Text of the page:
Trevor Bauer will shatter his own MLB record with a $45 million salary in 2022. Staff ace and future Hall of Famer Clayton Kershaw, who pitched to a 2.16 ERA in 2020, is entering the final year of a 3-year/$93 million deal, and should wind up back with the team barring unforeseen circumstances. The team also is yet to pay 2019 NL MVP Cody Bellinger, though there’s still time with 3 years of club control left before he hits free agency, and let us not forget the 12-years/$365 million committed to Mookie Betts.
The chances of current Colorado Rockies shortstop Trevor Story staying the Mile High City were drastically decreased once the team traded franchise cornerstone Nolan Arenado to St. Louis amidst an ugly breakup to put it mildly.
Story, who owns a 122 OPS+ since the start of 2018, has an unappealing career 28.6 percent K-rate, though he ranks 7th among shortstops with 80 stolen bases since 2016, and first with 45 defensive runs saved (DRS) according to fielding bible.
The last name worth mentioning is that of Javier Báez. While one of the flashiest players in the sport, as seen below, counting on Báez to be a positive contributor offensively over a long-term contract is where things start to get murky.
For his career, Báez owns a .304 on-base percentage, though his .473 slugging percentage still gives him a .777 OPS and 102 OPS+ over parts of 7 seasons. In 2020 though, the man known as El Mago posted a dismal .238 OBP, striking out 75 times while walking just 7.
Signs like these all point to Báez being among the more affordable names of this above-named group of shortstops, but would the Marlins make him a priority? For a team that ranks second to last—trailing only the Detroit Tigers—in runs scored since 2018, committing big dollars to a shortstop who could be closer to Mario Mendoza at his worst than Alex Rodriguez at his best would do little to aid a clinically run-deprived Miami offense.
The team’s current shortstop, Miguel Rojas, could also potentially hit free agency after the 2021 season. His $5.5 million option for next year would vest with a total of 500 plate appearances. While he won’t command the dollars of a Lindor, Seager or Correa, Miami could still use his services as a super-utility player moving forward. Rojas has logged time at third, second, and first base throughout his career before ascending to his everyday role.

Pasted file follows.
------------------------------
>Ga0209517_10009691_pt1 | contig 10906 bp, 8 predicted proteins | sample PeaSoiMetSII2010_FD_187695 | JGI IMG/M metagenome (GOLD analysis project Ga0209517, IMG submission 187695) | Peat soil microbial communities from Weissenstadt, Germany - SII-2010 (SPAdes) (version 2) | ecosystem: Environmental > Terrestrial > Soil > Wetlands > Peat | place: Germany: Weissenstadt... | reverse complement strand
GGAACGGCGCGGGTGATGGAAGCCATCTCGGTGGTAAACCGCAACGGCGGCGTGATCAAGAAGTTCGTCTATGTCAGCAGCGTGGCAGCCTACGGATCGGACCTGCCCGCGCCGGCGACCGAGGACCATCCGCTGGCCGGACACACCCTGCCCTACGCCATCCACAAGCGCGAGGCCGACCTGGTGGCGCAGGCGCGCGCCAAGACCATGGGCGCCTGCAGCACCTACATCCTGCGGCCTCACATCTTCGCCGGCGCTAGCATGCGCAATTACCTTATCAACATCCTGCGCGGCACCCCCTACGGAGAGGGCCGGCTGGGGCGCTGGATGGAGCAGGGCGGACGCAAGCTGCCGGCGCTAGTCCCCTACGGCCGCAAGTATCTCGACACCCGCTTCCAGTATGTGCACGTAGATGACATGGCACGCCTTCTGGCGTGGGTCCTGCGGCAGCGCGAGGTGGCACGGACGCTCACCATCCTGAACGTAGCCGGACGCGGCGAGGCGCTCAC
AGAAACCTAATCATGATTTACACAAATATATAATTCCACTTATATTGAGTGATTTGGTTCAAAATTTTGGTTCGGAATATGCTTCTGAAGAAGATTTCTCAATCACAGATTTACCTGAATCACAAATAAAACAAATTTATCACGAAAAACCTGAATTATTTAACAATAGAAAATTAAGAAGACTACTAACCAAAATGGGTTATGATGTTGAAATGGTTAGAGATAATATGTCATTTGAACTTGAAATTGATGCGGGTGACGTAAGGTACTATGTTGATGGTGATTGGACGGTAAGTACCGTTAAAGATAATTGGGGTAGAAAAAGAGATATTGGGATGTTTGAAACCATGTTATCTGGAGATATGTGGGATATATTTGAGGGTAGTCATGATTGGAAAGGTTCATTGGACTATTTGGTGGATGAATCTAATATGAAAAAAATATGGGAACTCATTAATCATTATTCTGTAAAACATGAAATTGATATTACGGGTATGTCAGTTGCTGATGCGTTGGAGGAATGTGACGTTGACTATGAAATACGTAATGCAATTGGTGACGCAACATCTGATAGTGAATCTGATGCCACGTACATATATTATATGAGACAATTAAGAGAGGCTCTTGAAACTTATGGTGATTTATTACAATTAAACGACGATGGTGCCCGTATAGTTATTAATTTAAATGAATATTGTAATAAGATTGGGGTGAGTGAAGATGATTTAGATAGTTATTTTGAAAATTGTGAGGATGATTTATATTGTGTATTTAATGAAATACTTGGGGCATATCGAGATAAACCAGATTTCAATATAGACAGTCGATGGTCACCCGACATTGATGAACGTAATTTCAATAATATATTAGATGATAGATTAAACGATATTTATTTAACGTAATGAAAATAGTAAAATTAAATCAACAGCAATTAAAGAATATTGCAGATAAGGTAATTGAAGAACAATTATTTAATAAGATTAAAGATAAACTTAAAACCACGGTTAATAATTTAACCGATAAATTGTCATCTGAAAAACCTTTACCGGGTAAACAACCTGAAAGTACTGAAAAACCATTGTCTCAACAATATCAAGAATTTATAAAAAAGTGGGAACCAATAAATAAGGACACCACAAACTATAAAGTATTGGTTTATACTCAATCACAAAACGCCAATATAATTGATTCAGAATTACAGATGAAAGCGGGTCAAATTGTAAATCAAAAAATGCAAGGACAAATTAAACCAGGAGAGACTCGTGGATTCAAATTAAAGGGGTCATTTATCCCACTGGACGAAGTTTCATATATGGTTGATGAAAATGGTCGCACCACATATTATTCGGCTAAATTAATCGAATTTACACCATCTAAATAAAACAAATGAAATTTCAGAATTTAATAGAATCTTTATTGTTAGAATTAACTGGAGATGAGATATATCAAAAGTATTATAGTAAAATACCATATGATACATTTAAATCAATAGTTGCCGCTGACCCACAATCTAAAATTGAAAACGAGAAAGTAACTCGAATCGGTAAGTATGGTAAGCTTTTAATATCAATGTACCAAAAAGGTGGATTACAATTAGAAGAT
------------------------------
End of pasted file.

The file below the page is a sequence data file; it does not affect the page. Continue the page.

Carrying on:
Jazz Chisholm, who will be playing 2021 at age 23, could be the financially-safe bet to man shortstop moving forward, but his small sample at the big league level has produced only a 53 OPS+, though there’s still ample time for him to prove he belongs before going in other directions.
If the idea of investing big dollars in a premium talent doesn’t seem realistic to you, let’s pivot to the possibility of the Marlins investing to keep their familiar faces. Think of the parallels between Brian Anderson and Tatis. While not the offensive player to the pedigree of Tatis, Anderson has been an obvious bright spot in the team’s rebuild to this point.
Think of the struggles and rampant conversation surrounding the possibility of a new local TV deal. Now imagine watching Francisco Lindor manning short next to Anderson at third, or a Seager, Correa, or Story, some of the sport’s most premium talents.
Not only would names like these work to alter the results on the playing field, but the general Marlins narrative to the average baseball fan would as well. The Padres of the East? They might have the combination of farm system depth, financial flexibility and front office acumen to get there.